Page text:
Currently comprised of founding members Mistina La Fave and David Fredrickson, with Tim Yates and Gordon Nickel, the Portland, OR-based noise pop act The Prids can trace their origins back to 1995 when the founding duo met in La Fave’s hometown of Saint Joseph, MO — shortly after Frederickson had relocated from Southern California. As the story goes, La Fave and Fredrickson started a relationship, divorced not long after they got married, formed The Prids, relocated to Lincoln, NE before permanently settling in Portland in 1999. Despite going through several lineup changes, the band has released four full-length albums, a handful of EPs and toured across the world with acts like Built to Spill and others,  while developing a reputation for their tenacious adherence to remaining completely DIY for all the right reasons to remain DIY,  which has won them countless admirers and fans across the DIY scene. And along with being among the forefront of the Pacific Northwest’s DIY scene, they’re one of Portland’s longest-running active bands, surviving through illness, deaths of friends and loved ones, the aforementioned divorce and a near fatal van accident. 

In some way, it’s a miracle that the band’s album Do I Look Like I’m in Love exists, let alone be slated for a a  January 12, 2018  through their label, This-a-Way Records. La Fave suffered a brain hemorrhage the night before the band was scheduled to enter the studio to record new material. And as you can imagine, La Fave’s recovery was mentally, physically and emotionally taxing for her and for everyone in the band with La Fave considering herself being lucky to be alive — with playing and performing being icing on the proverbial cake.  Reportedly, the new album will further cement the band’s reputation for deliberate attention to songcraft and nuanced (and moody) soundscapes paired with keen lyrical observations.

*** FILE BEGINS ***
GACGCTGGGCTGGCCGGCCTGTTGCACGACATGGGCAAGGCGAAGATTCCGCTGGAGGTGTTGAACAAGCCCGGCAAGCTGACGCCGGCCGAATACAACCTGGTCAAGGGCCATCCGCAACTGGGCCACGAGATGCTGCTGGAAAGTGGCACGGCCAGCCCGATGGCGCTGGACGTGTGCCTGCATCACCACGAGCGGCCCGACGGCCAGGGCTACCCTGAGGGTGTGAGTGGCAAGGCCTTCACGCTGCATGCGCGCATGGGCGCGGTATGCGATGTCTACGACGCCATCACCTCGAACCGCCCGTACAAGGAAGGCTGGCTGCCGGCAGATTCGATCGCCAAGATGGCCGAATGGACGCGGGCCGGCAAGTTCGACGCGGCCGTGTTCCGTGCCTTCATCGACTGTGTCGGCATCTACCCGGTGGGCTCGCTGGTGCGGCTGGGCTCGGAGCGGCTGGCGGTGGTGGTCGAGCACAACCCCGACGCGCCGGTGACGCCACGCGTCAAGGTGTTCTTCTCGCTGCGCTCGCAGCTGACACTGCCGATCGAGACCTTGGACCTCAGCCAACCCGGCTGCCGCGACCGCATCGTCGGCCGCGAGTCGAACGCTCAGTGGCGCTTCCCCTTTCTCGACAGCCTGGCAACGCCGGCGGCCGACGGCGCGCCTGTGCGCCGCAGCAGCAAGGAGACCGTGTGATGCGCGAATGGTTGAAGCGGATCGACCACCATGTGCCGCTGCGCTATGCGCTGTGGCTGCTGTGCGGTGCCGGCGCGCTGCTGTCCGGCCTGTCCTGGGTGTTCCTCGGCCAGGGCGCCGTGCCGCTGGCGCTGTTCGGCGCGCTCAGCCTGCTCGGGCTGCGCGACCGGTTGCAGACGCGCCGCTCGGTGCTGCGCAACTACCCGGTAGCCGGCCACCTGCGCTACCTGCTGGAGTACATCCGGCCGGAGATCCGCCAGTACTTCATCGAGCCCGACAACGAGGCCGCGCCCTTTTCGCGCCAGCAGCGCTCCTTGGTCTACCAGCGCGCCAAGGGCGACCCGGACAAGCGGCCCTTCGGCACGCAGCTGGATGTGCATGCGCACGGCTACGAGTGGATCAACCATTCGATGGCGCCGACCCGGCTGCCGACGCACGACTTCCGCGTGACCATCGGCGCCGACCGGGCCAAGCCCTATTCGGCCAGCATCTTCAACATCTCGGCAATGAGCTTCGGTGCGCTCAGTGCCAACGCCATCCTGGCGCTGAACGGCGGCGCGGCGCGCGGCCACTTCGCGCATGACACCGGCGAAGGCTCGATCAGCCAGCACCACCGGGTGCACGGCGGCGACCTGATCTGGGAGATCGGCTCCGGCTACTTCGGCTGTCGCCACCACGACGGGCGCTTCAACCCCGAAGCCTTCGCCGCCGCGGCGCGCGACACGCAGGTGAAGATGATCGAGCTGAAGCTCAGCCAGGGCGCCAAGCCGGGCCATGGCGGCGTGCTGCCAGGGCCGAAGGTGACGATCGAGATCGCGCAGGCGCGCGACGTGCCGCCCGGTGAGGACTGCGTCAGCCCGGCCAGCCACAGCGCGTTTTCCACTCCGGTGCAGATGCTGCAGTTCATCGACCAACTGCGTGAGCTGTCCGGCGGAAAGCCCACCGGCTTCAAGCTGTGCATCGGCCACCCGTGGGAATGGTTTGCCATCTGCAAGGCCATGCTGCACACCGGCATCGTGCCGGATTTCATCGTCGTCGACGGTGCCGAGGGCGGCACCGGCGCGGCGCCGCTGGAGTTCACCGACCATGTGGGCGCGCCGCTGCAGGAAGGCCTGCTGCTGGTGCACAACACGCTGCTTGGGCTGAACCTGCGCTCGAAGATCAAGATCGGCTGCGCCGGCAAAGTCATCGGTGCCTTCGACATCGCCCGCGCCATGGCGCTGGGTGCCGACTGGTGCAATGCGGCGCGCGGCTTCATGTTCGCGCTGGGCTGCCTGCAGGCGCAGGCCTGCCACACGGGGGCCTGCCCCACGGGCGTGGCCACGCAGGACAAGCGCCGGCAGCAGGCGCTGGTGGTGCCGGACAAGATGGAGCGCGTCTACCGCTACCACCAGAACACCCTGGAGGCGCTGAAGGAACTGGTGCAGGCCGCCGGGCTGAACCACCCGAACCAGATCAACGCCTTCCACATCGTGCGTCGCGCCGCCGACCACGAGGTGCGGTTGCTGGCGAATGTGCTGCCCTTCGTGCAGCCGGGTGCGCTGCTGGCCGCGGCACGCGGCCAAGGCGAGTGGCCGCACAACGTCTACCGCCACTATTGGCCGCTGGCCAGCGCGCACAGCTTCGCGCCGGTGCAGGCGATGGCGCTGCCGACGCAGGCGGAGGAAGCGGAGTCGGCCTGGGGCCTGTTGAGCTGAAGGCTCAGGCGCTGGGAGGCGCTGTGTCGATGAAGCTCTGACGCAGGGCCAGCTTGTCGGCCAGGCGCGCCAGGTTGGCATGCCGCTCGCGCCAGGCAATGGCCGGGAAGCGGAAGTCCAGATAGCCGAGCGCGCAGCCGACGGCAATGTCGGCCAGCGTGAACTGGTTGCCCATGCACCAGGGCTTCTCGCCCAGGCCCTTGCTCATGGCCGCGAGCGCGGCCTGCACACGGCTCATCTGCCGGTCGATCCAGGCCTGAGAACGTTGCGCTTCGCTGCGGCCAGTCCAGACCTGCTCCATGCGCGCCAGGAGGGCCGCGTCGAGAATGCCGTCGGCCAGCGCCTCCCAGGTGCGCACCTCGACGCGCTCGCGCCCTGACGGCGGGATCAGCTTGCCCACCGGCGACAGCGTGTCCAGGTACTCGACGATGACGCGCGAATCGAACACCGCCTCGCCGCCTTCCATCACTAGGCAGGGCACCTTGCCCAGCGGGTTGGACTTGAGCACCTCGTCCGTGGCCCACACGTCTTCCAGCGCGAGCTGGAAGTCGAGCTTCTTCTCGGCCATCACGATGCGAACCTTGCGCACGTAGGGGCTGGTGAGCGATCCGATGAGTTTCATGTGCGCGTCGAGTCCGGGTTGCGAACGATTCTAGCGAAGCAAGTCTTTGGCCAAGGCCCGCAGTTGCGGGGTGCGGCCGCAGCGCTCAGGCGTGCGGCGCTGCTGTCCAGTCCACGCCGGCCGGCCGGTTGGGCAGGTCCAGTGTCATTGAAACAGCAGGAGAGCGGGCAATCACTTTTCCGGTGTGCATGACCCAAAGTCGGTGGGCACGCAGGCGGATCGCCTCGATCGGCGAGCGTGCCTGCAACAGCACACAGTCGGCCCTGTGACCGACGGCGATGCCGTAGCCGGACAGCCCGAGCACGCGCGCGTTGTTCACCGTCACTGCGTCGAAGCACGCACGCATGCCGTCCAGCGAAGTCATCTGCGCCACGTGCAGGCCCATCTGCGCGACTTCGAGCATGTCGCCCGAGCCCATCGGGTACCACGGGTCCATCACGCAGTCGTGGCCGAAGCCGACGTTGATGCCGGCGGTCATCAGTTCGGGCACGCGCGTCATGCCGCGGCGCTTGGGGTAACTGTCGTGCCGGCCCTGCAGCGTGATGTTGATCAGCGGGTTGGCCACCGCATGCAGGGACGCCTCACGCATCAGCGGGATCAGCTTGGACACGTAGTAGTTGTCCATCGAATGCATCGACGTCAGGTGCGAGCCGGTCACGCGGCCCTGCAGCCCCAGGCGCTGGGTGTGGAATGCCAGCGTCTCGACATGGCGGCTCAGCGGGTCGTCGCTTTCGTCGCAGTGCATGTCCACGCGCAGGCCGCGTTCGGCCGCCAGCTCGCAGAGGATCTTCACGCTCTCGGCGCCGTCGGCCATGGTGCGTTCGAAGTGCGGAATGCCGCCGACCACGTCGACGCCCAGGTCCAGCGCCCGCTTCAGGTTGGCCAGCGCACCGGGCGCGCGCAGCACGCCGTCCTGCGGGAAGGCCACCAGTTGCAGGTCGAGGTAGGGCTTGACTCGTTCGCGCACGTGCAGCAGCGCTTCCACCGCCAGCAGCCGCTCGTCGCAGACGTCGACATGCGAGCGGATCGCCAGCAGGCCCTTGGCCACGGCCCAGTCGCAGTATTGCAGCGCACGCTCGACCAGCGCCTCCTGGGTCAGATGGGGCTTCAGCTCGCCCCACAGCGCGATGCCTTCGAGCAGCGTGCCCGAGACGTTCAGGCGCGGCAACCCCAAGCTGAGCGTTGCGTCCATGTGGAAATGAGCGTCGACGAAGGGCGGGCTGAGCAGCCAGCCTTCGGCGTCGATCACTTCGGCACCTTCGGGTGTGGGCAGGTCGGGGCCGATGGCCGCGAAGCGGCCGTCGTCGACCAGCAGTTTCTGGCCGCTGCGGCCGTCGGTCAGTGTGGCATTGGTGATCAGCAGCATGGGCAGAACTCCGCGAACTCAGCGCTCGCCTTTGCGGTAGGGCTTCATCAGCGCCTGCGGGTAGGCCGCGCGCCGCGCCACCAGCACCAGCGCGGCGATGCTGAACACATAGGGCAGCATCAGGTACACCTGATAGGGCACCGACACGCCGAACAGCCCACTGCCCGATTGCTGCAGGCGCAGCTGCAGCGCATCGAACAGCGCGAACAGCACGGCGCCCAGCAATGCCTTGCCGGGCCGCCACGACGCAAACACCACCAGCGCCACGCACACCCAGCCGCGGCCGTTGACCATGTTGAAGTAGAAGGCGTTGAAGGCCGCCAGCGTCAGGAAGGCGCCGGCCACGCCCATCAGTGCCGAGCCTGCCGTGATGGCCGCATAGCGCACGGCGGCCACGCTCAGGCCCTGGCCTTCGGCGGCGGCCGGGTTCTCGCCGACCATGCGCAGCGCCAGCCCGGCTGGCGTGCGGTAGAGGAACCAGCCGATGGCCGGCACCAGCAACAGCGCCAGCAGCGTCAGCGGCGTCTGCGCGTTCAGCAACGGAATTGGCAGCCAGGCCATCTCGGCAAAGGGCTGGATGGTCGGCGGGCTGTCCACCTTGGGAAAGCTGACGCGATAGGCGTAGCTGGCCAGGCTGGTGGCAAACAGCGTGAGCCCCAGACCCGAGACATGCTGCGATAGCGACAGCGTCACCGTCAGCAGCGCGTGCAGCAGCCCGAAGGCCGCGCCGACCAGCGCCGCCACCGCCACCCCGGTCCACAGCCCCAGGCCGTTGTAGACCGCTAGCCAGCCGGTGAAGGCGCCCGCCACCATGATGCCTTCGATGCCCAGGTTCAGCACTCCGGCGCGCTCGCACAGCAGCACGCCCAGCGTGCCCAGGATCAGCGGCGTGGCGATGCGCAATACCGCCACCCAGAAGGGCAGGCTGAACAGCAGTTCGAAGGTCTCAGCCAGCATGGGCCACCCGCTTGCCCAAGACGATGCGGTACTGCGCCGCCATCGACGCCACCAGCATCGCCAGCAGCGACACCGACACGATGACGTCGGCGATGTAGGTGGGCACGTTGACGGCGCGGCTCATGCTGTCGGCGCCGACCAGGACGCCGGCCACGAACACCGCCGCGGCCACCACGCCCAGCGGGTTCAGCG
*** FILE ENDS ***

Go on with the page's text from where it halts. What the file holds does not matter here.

Do I Look Like I’m in Love’s latest single “Mangled Hearts” is a tender, shimmering, shoegazer-like track that features La Fave’s ethereal yet contemplative vocals, four-on-the-floor drumming and a gently soaring hook that evokes a swooning longing for something or someone just out of reach. 

The recently released video was animated by the band’s nonbinaary and androgyne keyboradist Tim Yates and is an 8-bit video game adventure reminiscent of Super Mario Brothers, Castlevania and others featuring a nameless and gender-neutral everyperson, who wears a shirt with a non-binary flag for most of their adventure. The video’s baddies behave in ways inspired by the struggles of the LGBTQ community — you’ll see one-eyed pyramid creatures meant to represent harmful and repressive religious doctrine, solid stone knights with scrolls symbolizing unjust and rigid legislation and so on. Throughout, the video, it’s protagonist employs non-violent and clever ways to defeat the bad guys they encounter. And while being mischievous and pretty fucking clever, the video reminds the viewer that for some of our dearest and beloved friends, family members, coworkers and neighbors, that there’s a continuing struggle for acceptance.  

New Video: The 80s Inspired Sounds and Visuals of Up-and-Coming Boston-based Duo Modesta

Comprised of Arjun Viswanathan and Kostas Papadopoulous, the up and-coming, Boston-based duo Modesta specialize in a retro-futuristic synth pop sound that will remind most listeners of John Carpenter soundtracks and 80s synth funk, as well as contemporaries like Umberto and others — although interestingly enough, the duo cites Roosevelt, The Shins and Unknown Mortal Orchestra as major influences while saying that their own own sound and aesthetic is rooted in diversity and experimentation.